Running ClinPage has forced us to learn a bit more about web-based reports. Scratch that. We are not sure we know anything. That may be a reach, as some readers regularly remind us.

But we do love a web-based reporting tool described a few paragraphs down. Right off the bat, up front, we concede that this tool is not (as far as we know) something that can be applied to clinical data management. It just handles the extremely mundane task of analyzing who (or what) visited a website.

But the functionality of these web-based tools is so potent that we thought we’d describe it, if only to provoke a discussion or learn more about how to get the best possible web-based reports for clinical organizations. Readers using or representing web-based reporting solutions are invited to bother .(JavaScript must be enabled to view this email address), or demo something better.

Status, stat

To be clear, we’re not talking about merely saving exported report data to Excel or Word. Any web reporting tool can do that. So can the two systems described here. We’re talking about using an online, browser-based system to learn, in a few clicks, a great deal of real-time status information about an ever-changing situation. Running on the web, to our surprise, both of these applicaitons are more responsive and easy to use than Microsoft Excel—or any other application running on our desktop. This is new.

We assumed, after five minutes of in-depth online research, that Google Analytics would be the best. It has a strong reputation. It’s free. It’s powerful. It’s tied into Google’s search, keyword and advertising services. As with just about everything else, the sheer excellence of what Google offers, and its ease of use, make its Analytics offering a very tough competitor. Picassa will hurt Adobe, and Google is rumored to be close to releasing its own web-based version of Powerpoint, too. These guys will own everything eventually.

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Except, maybe, website analytics. To be fair, Google Analytics has two powerful features. Google Analytics is smart enough to ignore non-human website traffic. (We’ve been shocked, just shocked to learn that some websites may include nonhuman website visitors to inflate their statistics.) Our analysis shows that Google’s algorithms never let that bad data in, meaning no poor schmuck (us, your humble correspondent) has to filter it out. Kudos to Google Analytics on that.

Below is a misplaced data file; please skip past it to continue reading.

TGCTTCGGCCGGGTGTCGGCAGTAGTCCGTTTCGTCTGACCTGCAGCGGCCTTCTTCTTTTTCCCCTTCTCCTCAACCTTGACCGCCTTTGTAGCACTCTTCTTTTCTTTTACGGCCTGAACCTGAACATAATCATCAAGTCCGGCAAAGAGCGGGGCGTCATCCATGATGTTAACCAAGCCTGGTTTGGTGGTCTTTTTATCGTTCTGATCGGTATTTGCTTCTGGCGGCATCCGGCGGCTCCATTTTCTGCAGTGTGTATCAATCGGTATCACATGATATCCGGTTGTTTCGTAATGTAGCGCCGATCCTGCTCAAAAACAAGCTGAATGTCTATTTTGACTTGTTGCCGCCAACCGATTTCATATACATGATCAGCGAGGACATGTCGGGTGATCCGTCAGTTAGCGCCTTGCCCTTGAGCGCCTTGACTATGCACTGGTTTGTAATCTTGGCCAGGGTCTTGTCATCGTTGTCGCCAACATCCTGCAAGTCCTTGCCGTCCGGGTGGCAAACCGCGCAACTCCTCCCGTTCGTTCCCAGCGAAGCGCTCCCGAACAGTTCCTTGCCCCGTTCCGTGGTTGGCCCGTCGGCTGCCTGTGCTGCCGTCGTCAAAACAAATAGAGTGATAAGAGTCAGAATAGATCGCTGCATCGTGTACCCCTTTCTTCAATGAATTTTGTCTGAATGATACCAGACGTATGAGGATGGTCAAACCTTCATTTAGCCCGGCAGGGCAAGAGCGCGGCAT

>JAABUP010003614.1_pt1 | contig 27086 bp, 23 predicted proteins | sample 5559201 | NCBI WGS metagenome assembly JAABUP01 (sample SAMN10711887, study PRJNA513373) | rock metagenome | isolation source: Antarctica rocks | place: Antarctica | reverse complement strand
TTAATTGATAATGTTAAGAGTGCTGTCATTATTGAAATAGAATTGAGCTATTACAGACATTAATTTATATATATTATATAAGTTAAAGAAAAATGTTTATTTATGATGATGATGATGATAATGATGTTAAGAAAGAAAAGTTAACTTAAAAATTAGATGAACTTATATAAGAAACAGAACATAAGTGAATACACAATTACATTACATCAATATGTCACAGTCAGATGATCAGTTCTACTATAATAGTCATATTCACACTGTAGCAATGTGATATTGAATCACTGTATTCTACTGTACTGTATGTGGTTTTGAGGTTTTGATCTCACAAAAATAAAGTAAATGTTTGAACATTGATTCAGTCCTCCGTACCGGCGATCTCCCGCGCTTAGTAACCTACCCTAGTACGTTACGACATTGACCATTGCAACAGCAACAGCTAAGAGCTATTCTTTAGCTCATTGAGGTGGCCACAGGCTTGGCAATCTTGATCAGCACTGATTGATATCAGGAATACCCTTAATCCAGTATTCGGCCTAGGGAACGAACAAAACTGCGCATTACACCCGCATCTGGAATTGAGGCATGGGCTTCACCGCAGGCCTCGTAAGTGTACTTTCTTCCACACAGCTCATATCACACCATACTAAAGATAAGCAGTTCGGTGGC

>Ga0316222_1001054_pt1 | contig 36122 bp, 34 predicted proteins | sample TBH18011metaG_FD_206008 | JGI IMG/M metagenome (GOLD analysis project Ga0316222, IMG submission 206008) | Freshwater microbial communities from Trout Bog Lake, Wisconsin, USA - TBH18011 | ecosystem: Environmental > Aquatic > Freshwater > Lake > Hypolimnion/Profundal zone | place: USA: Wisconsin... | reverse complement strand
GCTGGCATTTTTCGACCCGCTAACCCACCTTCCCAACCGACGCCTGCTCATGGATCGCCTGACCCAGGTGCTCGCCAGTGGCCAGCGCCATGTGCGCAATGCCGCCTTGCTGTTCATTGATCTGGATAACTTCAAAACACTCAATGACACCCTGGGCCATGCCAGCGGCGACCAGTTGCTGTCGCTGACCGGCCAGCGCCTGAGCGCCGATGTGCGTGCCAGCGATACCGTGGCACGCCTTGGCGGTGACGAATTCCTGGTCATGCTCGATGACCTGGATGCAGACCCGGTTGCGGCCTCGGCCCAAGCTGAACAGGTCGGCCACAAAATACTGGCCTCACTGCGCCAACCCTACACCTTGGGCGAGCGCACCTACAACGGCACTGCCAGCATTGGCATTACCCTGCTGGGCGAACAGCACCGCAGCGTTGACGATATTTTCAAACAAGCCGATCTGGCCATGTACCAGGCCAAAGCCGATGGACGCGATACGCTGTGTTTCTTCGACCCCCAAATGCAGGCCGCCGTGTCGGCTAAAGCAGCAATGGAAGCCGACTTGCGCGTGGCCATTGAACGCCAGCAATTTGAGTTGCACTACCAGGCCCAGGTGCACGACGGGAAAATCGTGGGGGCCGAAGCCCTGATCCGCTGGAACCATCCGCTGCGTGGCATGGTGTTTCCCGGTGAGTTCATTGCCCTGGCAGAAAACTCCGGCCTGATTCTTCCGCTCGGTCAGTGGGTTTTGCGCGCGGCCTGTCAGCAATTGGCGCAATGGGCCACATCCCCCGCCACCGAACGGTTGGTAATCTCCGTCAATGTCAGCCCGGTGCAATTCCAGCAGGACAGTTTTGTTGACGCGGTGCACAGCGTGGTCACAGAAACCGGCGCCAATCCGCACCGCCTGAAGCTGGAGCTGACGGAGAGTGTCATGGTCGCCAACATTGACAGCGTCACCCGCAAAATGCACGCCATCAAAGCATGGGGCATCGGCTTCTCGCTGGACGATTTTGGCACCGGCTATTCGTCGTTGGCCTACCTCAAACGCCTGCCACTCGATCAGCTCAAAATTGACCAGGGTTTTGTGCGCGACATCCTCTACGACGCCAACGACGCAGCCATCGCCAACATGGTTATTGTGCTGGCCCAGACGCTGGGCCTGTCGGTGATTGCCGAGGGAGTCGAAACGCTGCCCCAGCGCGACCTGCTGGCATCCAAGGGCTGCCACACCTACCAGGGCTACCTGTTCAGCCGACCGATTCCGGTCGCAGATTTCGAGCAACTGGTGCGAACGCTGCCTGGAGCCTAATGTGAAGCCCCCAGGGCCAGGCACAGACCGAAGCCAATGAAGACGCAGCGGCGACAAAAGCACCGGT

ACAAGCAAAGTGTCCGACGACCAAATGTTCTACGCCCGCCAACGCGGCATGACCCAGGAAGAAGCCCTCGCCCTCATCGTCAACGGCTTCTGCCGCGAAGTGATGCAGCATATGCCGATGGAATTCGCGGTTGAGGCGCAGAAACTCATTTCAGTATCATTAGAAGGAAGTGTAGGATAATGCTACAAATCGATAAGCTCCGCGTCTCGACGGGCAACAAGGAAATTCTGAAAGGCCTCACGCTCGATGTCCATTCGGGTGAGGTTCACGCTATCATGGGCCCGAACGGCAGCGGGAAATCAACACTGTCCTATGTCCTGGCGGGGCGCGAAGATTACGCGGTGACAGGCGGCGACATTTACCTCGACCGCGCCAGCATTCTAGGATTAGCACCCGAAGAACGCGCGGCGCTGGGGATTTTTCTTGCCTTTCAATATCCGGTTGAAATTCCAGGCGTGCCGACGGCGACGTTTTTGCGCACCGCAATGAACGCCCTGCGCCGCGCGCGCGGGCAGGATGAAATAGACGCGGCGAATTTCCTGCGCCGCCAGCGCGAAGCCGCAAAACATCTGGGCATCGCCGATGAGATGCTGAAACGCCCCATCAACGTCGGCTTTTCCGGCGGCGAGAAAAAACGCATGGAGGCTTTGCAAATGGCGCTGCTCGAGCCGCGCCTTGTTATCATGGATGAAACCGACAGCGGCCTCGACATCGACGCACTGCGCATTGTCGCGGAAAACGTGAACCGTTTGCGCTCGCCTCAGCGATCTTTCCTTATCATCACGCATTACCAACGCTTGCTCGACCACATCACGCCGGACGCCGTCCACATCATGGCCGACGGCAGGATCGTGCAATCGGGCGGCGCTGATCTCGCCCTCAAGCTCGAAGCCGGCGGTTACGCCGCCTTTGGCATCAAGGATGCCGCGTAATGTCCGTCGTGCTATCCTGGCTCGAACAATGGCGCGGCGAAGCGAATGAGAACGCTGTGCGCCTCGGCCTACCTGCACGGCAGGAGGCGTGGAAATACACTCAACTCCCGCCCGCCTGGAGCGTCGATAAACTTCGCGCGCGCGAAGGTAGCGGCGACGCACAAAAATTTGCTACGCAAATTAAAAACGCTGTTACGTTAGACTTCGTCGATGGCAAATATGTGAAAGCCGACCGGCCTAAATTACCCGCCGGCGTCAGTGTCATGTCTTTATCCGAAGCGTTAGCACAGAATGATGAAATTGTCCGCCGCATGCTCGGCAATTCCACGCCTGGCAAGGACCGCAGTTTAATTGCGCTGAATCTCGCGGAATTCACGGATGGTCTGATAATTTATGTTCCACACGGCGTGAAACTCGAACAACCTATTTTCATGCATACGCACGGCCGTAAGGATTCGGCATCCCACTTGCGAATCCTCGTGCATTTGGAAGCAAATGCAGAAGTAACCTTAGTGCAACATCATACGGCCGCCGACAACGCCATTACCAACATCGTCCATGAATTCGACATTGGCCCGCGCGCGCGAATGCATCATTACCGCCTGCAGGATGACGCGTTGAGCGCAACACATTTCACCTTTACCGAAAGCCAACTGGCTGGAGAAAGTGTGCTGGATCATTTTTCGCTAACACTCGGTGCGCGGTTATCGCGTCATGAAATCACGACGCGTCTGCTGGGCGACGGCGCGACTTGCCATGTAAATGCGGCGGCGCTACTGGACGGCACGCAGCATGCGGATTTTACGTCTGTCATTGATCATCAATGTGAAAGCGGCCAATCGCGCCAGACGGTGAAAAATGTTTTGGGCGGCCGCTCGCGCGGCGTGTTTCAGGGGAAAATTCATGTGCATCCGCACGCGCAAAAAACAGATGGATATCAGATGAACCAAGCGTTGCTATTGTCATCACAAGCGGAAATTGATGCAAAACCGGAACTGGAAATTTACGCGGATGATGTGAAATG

Lagging Leader

When combined with Google Adwords, Google Analytics also has a very powerful way to globally select the date ranges for reports. We’ve got a screenshot here of our own modest effort to advertise ClinPage. It shows the Google AdWords pulldown menu to select the reporting dates. Very simple. Very clean. Very nice. Can your clinical reports do that? Let us know. Minor quibble: Google Analytics, per se, has no such dropdown menu. You only access it through Google Adwords.

But it turns out that our favorite web-based, web-traffic reporting tool is a small, obscure company called Flowerfire, out of Santa Cruz, California. It makes a nifty, web-based program called Sawmill. We have access to Sawmill through the web-hosting firm that serves ClinPage content. Sawmill soundly kicks the wide, complacent posterior of Google Analytics. What the Sawmill reports show is less interesting, for clinical readers, than the way that the application displays data. And, dear God, the ease and speed. After driving a Maserati like Sawmill, driving Google seems like a Isuzu.

Blazing Fast

Sawmill delivers a few key advantages that are extremely powerful when combined. All Sawmill reports can be quickly updated with a simple “refresh” button. Unlike Google, Sawmill gives you access to data in real time, not with a one-day delay. Through simple checkboxes, any data field in Sawmill can be included or excluded from a report.

In our case, we can quickly distinguish web traffic from Germany vs. web traffic from France. In a clinical context, you could include or exclude, with a checkbox, patient data from UCLA or Dr. John Doe. With a click, you can see all the filters, or just the ones that have been activated. It’s easy to insert a regular expression (“myocardial” or “Gilmartin”) into a filter.